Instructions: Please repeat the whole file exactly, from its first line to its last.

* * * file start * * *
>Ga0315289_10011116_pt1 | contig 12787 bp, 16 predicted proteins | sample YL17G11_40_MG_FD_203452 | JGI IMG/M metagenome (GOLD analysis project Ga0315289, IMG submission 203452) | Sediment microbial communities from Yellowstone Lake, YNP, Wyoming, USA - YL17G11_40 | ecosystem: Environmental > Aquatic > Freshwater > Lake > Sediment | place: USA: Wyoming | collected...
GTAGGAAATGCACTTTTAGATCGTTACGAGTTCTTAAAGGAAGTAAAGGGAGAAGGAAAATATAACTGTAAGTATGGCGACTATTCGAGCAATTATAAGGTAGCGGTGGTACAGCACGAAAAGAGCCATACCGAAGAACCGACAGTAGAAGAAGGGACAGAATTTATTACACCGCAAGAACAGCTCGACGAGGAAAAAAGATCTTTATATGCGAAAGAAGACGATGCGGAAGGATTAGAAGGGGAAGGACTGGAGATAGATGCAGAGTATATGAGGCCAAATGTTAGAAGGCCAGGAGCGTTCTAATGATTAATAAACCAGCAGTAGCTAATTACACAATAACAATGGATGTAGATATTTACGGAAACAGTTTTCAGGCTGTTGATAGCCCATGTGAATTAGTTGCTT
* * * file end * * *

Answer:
>Ga0315289_10011116_pt1 | contig 12787 bp, 16 predicted proteins | sample YL17G11_40_MG_FD_203452 | JGI IMG/M metagenome (GOLD analysis project Ga0315289, IMG submission 203452) | Sediment microbial communities from Yellowstone Lake, YNP, Wyoming, USA - YL17G11_40 | ecosystem: Environmental > Aquatic > Freshwater > Lake > Sediment | place: USA: Wyoming | collected...
GTAGGAAATGCACTTTTAGATCGTTACGAGTTCTTAAAGGAAGTAAAGGGAGAAGGAAAATATAACTGTAAGTATGGCGACTATTCGAGCAATTATAAGGTAGCGGTGGTACAGCACGAAAAGAGCCATACCGAAGAACCGACAGTAGAAGAAGGGACAGAATTTATTACACCGCAAGAACAGCTCGACGAGGAAAAAAGATCTTTATATGCGAAAGAAGACGATGCGGAAGGATTAGAAGGGGAAGGACTGGAGATAGATGCAGAGTATATGAGGCCAAATGTTAGAAGGCCAGGAGCGTTCTAATGATTAATAAACCAGCAGTAGCTAATTACACAATAACAATGGATGTAGATATTTACGGAAACAGTTTTCAGGCTGTTGATAGCCCATGTGAATTAGTTGCTT